Skip to main content

Overwork and Its Deadly Costs: The U.S. in International Perspective

There are few developed countries in the world where people spend more time working than the U.S.—and it's costing us lives.
(Photo: Monkik/Shutterstock)

(Photo: Monkik/Shutterstock)

On average, U.S. workers with jobs put in more hours per year than workers in most OECD countries. In 2012, only Greece, Hungary, Israel, Korea, and Turkey recorded a longer work year per employed person.


A long work year is nothing to celebrate. The following chart, from the same Economist article cited above, shows that there is a strong negative correlation between yearly hours worked and hourly productivity.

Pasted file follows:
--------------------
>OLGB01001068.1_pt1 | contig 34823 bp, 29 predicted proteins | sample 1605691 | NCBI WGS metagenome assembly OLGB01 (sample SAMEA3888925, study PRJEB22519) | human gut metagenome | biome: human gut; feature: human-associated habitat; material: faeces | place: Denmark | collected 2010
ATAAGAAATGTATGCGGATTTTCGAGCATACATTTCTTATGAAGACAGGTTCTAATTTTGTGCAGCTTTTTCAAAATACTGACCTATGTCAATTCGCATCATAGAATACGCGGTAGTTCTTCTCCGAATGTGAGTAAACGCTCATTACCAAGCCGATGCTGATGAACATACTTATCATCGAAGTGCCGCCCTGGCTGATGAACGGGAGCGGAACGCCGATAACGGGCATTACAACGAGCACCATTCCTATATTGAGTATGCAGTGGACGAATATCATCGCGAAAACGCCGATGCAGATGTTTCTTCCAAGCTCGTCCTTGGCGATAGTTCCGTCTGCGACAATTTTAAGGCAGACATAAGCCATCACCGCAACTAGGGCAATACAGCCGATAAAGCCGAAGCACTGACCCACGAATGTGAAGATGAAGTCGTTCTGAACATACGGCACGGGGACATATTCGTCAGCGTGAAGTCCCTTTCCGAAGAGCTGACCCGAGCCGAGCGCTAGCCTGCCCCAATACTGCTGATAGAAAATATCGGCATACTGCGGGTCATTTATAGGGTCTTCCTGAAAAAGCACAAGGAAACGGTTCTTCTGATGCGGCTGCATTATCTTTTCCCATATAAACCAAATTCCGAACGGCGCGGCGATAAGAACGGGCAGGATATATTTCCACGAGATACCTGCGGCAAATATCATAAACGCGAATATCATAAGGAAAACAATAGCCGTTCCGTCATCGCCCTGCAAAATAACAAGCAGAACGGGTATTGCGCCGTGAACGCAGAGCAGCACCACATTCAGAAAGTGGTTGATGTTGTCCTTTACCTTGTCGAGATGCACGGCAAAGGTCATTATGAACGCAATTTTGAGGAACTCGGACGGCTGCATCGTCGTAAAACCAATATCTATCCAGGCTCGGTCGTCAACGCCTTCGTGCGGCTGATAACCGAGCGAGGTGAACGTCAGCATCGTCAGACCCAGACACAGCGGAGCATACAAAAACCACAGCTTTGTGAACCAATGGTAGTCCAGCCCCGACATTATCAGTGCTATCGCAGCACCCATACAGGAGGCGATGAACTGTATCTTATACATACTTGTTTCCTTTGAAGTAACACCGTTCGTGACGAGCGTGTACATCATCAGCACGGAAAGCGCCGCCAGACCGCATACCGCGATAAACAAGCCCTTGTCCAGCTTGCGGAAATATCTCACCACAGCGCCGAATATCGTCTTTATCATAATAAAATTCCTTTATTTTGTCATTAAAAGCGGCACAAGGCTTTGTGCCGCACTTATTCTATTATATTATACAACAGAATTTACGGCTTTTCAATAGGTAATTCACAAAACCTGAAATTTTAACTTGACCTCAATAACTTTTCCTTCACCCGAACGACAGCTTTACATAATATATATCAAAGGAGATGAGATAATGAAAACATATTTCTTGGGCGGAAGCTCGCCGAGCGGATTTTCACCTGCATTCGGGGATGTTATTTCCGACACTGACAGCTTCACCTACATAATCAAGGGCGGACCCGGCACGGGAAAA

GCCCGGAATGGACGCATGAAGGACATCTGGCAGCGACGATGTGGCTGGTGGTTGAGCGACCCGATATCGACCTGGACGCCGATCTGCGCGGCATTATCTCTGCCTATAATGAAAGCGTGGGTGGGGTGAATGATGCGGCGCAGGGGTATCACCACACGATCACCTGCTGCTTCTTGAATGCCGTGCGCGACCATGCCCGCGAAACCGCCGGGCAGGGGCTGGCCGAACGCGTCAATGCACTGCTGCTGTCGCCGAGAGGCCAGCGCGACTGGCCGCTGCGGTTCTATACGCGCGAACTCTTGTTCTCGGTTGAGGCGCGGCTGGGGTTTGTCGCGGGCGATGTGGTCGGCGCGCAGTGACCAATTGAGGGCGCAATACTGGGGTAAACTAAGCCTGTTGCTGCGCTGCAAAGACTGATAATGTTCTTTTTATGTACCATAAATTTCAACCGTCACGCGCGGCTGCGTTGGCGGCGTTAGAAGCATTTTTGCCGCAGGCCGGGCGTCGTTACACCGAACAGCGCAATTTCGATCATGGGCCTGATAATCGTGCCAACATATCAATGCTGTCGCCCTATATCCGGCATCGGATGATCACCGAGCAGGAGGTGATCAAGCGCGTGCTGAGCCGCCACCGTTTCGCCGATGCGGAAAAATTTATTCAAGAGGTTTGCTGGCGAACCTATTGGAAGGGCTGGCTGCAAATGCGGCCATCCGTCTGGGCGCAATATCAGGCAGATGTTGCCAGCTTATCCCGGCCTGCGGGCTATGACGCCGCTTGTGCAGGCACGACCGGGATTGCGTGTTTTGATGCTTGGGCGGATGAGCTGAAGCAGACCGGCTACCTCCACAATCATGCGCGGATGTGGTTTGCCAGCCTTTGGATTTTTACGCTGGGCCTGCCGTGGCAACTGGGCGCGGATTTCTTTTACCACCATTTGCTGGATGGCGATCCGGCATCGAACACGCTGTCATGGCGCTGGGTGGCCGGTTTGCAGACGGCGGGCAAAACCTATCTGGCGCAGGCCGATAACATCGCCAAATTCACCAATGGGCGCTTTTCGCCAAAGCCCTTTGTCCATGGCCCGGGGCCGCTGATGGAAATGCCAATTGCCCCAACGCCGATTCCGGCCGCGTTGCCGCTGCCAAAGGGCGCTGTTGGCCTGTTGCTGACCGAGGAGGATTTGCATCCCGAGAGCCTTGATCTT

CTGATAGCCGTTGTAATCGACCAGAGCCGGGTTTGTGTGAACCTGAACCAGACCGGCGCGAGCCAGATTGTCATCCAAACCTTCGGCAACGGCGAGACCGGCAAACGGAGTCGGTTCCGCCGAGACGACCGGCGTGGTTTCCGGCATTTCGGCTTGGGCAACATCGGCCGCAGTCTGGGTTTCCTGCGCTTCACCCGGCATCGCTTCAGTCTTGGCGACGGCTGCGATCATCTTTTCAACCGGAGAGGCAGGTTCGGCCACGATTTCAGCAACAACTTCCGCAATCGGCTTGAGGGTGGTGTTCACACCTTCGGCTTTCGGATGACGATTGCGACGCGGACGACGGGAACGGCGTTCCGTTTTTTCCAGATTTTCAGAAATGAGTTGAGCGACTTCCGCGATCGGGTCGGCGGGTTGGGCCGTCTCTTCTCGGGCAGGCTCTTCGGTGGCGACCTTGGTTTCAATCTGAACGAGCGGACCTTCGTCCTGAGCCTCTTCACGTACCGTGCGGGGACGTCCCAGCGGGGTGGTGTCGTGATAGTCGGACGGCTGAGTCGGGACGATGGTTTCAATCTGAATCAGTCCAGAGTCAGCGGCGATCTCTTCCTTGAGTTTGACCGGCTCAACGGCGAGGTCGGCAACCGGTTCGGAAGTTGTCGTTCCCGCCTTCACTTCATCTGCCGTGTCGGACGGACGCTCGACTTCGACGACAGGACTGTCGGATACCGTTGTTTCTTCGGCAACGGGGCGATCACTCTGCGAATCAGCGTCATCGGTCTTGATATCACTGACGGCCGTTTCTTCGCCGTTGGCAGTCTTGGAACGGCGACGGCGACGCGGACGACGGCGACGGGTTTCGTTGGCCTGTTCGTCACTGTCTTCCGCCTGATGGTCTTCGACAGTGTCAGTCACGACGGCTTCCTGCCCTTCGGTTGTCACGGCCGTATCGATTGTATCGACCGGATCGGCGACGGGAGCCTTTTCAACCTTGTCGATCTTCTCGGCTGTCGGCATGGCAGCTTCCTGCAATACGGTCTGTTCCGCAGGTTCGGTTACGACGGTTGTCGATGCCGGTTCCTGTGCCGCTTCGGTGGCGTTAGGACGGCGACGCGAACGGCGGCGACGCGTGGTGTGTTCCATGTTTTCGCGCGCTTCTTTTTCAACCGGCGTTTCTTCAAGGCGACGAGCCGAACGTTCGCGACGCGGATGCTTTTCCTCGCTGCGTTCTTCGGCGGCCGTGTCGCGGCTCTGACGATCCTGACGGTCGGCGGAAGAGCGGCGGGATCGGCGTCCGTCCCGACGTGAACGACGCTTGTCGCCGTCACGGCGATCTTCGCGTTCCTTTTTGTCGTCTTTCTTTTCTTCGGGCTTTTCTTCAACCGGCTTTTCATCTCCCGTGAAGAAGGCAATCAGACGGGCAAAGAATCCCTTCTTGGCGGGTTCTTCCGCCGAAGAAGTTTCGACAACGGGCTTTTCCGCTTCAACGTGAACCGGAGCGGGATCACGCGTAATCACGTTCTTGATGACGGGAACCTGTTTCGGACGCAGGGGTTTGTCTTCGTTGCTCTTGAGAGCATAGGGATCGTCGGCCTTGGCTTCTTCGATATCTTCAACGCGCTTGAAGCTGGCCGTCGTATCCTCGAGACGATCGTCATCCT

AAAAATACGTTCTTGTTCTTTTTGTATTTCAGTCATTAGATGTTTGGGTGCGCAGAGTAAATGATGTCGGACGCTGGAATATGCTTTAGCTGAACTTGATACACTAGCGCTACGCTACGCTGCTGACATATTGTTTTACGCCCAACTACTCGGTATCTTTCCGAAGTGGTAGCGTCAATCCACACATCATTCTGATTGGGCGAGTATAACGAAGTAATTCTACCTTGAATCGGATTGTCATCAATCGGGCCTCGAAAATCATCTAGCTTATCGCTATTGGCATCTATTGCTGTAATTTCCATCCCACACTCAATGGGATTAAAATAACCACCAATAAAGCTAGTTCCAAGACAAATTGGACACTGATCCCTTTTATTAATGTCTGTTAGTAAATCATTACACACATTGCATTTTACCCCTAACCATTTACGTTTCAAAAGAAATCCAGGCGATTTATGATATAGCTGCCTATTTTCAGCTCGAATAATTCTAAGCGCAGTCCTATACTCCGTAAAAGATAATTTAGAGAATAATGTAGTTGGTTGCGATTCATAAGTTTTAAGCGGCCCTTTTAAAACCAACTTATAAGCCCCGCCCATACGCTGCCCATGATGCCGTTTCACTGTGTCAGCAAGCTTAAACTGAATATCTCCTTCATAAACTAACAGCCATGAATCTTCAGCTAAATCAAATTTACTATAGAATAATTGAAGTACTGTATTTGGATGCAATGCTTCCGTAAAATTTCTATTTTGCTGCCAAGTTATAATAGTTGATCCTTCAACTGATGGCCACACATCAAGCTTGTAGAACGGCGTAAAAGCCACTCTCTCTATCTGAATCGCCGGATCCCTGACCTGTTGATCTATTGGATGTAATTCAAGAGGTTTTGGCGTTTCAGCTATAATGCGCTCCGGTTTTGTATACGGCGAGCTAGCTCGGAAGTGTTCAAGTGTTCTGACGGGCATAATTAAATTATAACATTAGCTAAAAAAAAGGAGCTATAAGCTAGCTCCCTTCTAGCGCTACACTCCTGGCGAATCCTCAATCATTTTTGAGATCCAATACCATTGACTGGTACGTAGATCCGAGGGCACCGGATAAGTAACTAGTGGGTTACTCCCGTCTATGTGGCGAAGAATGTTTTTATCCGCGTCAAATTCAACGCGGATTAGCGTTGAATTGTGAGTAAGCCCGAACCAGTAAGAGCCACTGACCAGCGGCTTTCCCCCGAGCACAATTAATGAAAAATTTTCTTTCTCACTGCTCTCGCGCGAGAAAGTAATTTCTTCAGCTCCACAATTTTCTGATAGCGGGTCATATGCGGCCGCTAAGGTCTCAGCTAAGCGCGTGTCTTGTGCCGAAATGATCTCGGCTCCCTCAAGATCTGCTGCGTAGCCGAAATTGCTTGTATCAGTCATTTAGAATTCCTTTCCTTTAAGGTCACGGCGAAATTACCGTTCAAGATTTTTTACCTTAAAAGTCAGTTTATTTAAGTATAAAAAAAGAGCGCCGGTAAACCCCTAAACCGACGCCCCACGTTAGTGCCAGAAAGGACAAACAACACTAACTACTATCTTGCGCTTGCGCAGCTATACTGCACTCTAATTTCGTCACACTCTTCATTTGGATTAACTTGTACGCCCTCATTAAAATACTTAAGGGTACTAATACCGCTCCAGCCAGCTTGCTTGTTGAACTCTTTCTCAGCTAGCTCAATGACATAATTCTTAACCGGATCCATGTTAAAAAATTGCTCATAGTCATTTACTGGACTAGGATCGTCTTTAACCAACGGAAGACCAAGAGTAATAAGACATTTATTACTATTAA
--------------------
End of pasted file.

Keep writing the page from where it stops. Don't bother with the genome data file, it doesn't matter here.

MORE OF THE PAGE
More importantly, the greater the number of hours worked per year, the greater the likelihood of premature death and poor quality of life. This reality is highlighted in the following two charts taken from an article by Angus Chen titled “8 Charts to Show Your Boss to Prove That You Can Do More by Working Less.”



In sum, we need to pay far more attention to the organization and distribution of work, not to mention its remuneration and purpose, than we currently do.

This post originally appeared on Sociological Images, a Pacific Standard partner site, as “Overwork and Its Costs: The U.S. in International Perspective.”